How is this medicine expected to work?

Enzymes are proteins produced by the human body that speed up the transformation of certain substances into other substances. Nilotinib blocks (inhibits) a certain class of enzymes called tyrosine kinases. These enzymes play a role in a cascade of molecular reactions that bring a certain signal from outside the cell into the cell thereby controlling the growth of cells. In chronic myeloid leukaemia, the function of these enzymes is disturbed causing uncontrolled growth and multiplication of the cancer cells. Nilotinib might, by inhibition of one or more of these enzymes activity, at certain levels in the cascade, help in slowing down or stopping the further growth of the cancer cells.

What is the stage of development of this medicine?

The effects of nilotinib were evaluated in experimental models.

At the time of submission of the application for orphan designation, clinical trials in patients with chronic myeloid leukaemia were ongoing.

Nilotinib was not authorised anywhere worldwide for chronic myeloid leukaemia or designated as orphan medicinal product elsewhere for this condition, at the time of submission.

In accordance with Regulation (EC) No 141/2000 of 16 December 1999, the COMP adopted a positive opinion on 5 April 2006 recommending the granting of this designation.

Update: Nilotinib (Tasigna) has been authorised in the EU since <date> for the treatment of adult patients with newly diagnosed Philadelphia chromosome positive chronic myelogenous leukaemia (CML) in the chronic phase.

More information on Tasigna can be found in the European public assessment report (EPAR) on the Agency’s website.

Opinions on orphan medicinal products designations are based on the following cumulative criteria:
  • the seriousness of the condition, 
  • the existence or not of alternative methods of diagnosis, prevention or treatment and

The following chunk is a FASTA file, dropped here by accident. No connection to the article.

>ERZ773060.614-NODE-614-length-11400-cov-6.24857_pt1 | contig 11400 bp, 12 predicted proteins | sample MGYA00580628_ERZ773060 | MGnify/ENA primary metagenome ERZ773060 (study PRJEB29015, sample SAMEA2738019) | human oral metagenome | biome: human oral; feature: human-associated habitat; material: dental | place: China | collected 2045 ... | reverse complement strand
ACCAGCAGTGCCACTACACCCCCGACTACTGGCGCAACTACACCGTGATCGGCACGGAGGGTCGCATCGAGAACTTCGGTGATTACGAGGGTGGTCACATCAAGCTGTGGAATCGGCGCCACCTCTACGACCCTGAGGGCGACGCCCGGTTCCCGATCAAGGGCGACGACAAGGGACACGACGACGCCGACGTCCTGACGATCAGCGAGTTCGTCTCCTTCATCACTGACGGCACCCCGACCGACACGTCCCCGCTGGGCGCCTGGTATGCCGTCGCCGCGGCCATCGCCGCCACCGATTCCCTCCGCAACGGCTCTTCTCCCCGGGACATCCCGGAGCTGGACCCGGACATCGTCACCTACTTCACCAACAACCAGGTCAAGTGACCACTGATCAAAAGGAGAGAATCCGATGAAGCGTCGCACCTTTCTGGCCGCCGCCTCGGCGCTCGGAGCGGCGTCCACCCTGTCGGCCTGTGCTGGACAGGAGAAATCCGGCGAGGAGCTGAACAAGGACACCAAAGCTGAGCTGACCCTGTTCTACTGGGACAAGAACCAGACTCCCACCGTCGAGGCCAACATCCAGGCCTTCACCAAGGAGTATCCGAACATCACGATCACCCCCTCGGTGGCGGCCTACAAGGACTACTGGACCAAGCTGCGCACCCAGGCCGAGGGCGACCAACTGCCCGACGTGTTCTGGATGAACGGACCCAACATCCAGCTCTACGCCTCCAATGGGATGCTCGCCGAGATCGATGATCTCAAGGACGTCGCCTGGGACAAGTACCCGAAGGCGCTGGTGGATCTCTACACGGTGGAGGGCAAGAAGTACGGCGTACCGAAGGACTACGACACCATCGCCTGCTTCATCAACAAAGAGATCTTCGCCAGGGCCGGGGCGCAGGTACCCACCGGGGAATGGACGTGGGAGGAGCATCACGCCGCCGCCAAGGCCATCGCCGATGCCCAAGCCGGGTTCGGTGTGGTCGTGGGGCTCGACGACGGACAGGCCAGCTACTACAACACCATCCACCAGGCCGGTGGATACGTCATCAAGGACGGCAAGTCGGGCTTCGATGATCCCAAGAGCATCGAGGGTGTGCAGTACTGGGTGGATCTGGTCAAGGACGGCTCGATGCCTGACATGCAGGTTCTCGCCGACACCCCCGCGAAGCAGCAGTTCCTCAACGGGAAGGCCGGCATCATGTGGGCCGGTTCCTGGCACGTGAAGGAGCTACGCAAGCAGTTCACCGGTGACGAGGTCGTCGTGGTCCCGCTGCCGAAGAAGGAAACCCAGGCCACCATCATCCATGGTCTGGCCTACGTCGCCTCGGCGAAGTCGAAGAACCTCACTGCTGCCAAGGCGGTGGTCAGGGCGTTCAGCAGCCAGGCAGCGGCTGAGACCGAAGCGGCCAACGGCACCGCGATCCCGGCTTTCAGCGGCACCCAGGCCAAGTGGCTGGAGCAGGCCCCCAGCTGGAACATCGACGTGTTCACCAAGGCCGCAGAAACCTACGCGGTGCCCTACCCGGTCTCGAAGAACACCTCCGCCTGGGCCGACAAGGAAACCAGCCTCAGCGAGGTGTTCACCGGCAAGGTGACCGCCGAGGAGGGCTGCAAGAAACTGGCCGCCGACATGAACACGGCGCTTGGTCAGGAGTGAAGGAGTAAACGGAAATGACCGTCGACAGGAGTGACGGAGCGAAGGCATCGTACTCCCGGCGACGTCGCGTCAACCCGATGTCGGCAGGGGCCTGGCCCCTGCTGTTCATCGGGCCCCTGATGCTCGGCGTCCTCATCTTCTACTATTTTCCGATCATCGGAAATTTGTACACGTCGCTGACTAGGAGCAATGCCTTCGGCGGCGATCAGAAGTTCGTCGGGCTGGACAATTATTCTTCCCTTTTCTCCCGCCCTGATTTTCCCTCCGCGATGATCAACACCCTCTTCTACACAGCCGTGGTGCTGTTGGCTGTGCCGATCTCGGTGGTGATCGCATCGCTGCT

• either the rarity of the condition (considered to affect not more than five in ten thousand persons in the Community) or the insufficient return of development investments.

Designated orphan medicinal products are still investigational products which were considered for designation on the basis of potential activity. An orphan designation is not a marketing authorisation. As a consequence, demonstration of the quality, safety and efficacy will be necessary before this product can be granted a marketing authorisation.

Key facts

Product details for <p>Nilotinib</p>
Active substanceNilotinib
Medicine NameTasigna
Disease/conditionTreatment of chronic myeloid leukaemia
Date of decision22/05/2006
Orphan decision numberEU/3/06/375

Review of designation

Sponsor’s contact details

Novartis Europharm Limited
Frimley Business Park
Camberley GU16 7SR
United Kingdom
Tel. +41 61 324 11 11 (Switzerland)

Patients' organisations

For contact details of patients’ organisations whose activities are targeted at rare diseases, see:

  • Orphanet, a database containing information on rare diseases, which includes a directory of patients’ organisations registered in Europe;
  • European Organisation for Rare Diseases (EURORDIS), a non-governmental alliance of patient organisations and individuals active in the field of rare diseases.